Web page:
They will also be collecting used cell phones, laptops, tablets and iPods. There's also E-cycling at the Goodwill Industrial Contracts Center, 525 W. 19th St., Huntington. You can bring cardboard from 8 a.m. to 4 p.m. Monday - Friday and in collaboration with Dell, Goodwill also provides residential customers a site for disposal of old computers. Goodwill's Dell Reconnect program recycles all computers and components, printers, scanners, and combined printer/scanner/fax machines. While the drop-off service is free, a slight charge is required for pick-up of computer or equipment lots. For more information, call 304-429-3261 or email email@example.com.
Everything you ever wanted to know about sustainability efforts in Huntington you can learn at 5:30 p.m. Thursday, April 25, as the Chat 'n' Chew (in the Frederick Hotel lobby on 4th Avenue) hosts the Plan2025 Sustainability Summit.
Come out and discuss and collaborate on city-wide goals to create a more sustainable city and better quality of life such as supporting the local food economy, reducing waste and alternative transportation (buses, bikes and walking).
Any citizens who are interested in a more sustainable city are encouraged to attend and bring a group of friends. Questions can be directed to firstname.lastname@example.org, or call 304-696-4438.
Get your garden growing
A great way to tread lightly is to plant your own garden whether it's fruits and veggies or herbs.
Local organic farmer Mary Ellen Dennison is teaching free classes on herb gardening at Boyd County Public Library on the second Monday of each month at the Main Branch, 1740 Central Ave., Ashland.
Upcoming classes, which start at 6 p.m., include: May 13: Harvesting & Maintaining and June 10: Cooking with Herbs. For more information on this or other programs, visit www.thebookplace.org.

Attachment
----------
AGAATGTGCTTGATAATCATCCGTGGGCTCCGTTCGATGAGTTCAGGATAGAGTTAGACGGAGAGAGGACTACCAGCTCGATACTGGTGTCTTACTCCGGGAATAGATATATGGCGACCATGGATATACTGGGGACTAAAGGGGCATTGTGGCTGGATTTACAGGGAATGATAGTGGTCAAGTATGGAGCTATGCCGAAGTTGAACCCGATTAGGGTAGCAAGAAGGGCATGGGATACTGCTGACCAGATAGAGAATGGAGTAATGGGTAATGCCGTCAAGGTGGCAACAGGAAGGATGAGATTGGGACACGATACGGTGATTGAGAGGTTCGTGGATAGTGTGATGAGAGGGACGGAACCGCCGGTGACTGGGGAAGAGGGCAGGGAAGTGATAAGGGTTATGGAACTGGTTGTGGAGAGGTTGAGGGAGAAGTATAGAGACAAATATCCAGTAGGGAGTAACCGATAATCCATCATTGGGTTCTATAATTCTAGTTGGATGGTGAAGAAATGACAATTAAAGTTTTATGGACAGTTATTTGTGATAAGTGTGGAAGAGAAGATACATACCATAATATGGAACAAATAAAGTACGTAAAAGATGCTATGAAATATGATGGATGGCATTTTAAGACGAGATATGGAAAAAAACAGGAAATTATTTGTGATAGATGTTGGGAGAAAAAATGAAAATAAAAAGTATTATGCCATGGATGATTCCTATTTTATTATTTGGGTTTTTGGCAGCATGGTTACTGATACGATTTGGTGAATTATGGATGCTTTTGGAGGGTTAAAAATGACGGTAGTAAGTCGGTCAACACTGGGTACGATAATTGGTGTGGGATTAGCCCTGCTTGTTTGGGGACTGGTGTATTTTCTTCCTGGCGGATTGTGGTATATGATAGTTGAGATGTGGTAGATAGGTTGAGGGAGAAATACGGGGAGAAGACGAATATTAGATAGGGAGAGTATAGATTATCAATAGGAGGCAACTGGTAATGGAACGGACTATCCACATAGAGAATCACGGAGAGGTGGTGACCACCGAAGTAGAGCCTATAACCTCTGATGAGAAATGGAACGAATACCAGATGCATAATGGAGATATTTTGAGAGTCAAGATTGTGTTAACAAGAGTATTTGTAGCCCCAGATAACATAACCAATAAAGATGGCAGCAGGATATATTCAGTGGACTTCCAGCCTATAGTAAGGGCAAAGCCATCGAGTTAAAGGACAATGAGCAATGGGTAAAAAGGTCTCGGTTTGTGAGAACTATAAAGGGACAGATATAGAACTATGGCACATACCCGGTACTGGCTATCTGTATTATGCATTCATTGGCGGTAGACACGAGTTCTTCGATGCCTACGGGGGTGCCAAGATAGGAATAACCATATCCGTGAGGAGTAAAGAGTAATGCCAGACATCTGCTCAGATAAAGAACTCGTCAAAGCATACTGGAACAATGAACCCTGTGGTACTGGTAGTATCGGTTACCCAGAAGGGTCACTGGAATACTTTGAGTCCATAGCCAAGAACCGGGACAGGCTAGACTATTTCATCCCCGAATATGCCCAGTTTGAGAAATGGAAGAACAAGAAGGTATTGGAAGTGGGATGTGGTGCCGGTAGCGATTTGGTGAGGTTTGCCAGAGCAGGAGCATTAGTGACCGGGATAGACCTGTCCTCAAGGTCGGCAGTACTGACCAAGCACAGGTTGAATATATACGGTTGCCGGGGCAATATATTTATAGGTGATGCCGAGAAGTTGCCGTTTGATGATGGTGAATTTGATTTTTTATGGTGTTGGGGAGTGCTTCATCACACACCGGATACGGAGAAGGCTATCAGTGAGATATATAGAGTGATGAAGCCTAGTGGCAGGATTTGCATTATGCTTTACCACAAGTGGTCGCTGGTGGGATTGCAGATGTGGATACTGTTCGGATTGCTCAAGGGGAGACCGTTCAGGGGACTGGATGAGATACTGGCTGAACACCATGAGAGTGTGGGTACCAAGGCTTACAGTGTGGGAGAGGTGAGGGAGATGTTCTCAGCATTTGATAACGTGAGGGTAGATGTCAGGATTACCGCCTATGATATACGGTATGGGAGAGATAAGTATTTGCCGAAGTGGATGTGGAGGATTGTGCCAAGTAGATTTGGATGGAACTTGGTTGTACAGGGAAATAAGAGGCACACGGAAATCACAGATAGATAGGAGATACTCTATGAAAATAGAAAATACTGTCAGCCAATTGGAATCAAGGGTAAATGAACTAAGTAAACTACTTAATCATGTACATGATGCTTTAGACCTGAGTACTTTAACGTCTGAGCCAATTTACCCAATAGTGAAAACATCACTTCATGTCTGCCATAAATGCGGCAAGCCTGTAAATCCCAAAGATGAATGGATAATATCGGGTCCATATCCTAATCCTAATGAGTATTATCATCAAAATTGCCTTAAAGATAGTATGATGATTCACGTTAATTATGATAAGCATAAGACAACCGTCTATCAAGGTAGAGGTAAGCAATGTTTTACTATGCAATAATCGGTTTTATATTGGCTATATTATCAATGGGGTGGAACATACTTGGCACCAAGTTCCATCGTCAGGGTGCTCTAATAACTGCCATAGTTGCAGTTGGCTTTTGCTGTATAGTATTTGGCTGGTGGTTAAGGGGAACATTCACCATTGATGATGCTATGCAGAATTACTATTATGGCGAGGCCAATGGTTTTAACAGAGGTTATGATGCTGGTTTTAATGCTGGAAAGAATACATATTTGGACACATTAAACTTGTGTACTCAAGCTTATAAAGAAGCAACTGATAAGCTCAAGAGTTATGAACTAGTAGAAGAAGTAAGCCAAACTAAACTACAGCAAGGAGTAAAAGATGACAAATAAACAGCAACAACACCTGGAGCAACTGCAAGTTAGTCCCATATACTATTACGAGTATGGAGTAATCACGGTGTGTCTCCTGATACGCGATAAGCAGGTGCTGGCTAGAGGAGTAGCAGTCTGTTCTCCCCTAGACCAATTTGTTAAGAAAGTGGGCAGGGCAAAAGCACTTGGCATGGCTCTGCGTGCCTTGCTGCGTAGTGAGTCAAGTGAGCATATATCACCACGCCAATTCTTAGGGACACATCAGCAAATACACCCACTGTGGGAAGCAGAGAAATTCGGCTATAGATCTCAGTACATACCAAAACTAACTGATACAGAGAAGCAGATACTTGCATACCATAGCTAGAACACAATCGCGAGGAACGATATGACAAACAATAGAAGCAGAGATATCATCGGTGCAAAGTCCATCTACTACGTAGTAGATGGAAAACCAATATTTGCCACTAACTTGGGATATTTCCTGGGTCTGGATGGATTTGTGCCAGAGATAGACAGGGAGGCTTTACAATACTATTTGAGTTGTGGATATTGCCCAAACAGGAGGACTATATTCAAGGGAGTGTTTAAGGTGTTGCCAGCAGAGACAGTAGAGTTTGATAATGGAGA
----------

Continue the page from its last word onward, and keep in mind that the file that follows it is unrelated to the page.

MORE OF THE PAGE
A pedal-powered mission
Burrito Riders of Huntington, is a new non-profit group of volunteers who roll up burritos and ride around the city twice a month to hand out burritos to the homeless and the hungry.
They meet at Black Sheep Burrito & Brew, 1555 3rd Ave., Huntington, on the second and fourth Saturdays of the month. The next ride is 8:30 a.m. Saturday, April 27.
If you can help either make burritos or would like to join the casual ride (that is OK for beginners), you can email Tim Adkins at Tim@burritoriders.org.
Go online at www.facebook.com/BurritoRidersWV and burritoriders.org/burrito-rider-info.
You can help save precious resources by shopping second hand at shops in Central City's renowned antiques district with such shops as Hattie and Nan's and The Velvet Owl, as well as at kids consignment shops and Heritage Station's Find and Designs.
Take that help a step further by shopping at second-hand stores run by non-profits including Goodwill and The Huntington Area Habitat for Humanity ReStore, 240 3rd Ave., Huntington. ReStore will be hosting a variety of activities in celebration of Earth Day from 9 a .m. to 6 p.m. Monday, April 22. Enjoy free tree seedlings (while they last) from the WV Division of Forestry, prize drawings, free T-shirts (for folks who donate on April 22), as well as an earth-friendly presentation with the "Queen of Green" Halcyon Moses for local students visiting from Grace Christian School.
To schedule a pick up or for questions regarding types of donations accepted, call the store at 304-781-1333.
Also, Dress for Success River Cities' will have a "Spring Forward to Success Sale." That runs from 9 a.m. to 3 p.m. Saturday, April 27, at First United Methodist Church, 1124 5th Ave. That sale will feature used clothes for $3 and new clothes for $10.
Locally, there are plenty of movements afoot to introduce folks to vegetarianism, which reduces our carbon footprint, saves resources like fresh water and fossil fuels and in nearly any study, helps people be more healthy and live longer.
Since Spring of 2012, Marshall University's Sustainability Department, in conjunction with Sodexo Dining Services, have teamed up for a Meatless Monday, offering "meatless" meal selections from 4 to 7 p.m. Mondays at Harless Dining Hall and Towers Marketplace on the Huntington campus.
Off campus, restaurants from Nawab's, Black Sheep Burrito and Brews, River and Rail Bakery, and many other downtown restaurants have vegetarian and vegan offerings.
For those on the go, the Charleston-based Mission Savvy, 202 Hale St., is offering a range of vegan lunches and juices in Huntington at the Wild Ramp.
Go online at www.missionsavvy.com for more info about Mission Savvy, which operates a vegan food truck and cafe.
Recycling In Cabell County
Cabell County's drop off mixed-stream (you don't sort it) recycling program is easy to use and has been a great success with bins located around the county. Here's a look at where the bins are and what's accepted.